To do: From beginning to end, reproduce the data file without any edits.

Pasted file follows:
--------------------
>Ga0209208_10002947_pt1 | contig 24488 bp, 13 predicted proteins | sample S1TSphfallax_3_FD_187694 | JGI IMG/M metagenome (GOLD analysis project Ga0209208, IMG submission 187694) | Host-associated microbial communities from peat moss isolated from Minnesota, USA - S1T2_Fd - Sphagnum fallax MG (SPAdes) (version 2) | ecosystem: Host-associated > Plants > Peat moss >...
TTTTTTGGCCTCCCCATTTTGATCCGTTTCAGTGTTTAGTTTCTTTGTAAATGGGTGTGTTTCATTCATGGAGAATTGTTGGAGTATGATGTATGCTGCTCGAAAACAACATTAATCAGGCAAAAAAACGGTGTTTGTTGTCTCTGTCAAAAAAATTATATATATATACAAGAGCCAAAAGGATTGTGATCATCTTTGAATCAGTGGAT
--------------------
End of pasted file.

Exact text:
>Ga0209208_10002947_pt1 | contig 24488 bp, 13 predicted proteins | sample S1TSphfallax_3_FD_187694 | JGI IMG/M metagenome (GOLD analysis project Ga0209208, IMG submission 187694) | Host-associated microbial communities from peat moss isolated from Minnesota, USA - S1T2_Fd - Sphagnum fallax MG (SPAdes) (version 2) | ecosystem: Host-associated > Plants > Peat moss >...
TTTTTTGGCCTCCCCATTTTGATCCGTTTCAGTGTTTAGTTTCTTTGTAAATGGGTGTGTTTCATTCATGGAGAATTGTTGGAGTATGATGTATGCTGCTCGAAAACAACATTAATCAGGCAAAAAAACGGTGTTTGTTGTCTCTGTCAAAAAAATTATATATATATACAAGAGCCAAAAGGATTGTGATCATCTTTGAATCAGTGGAT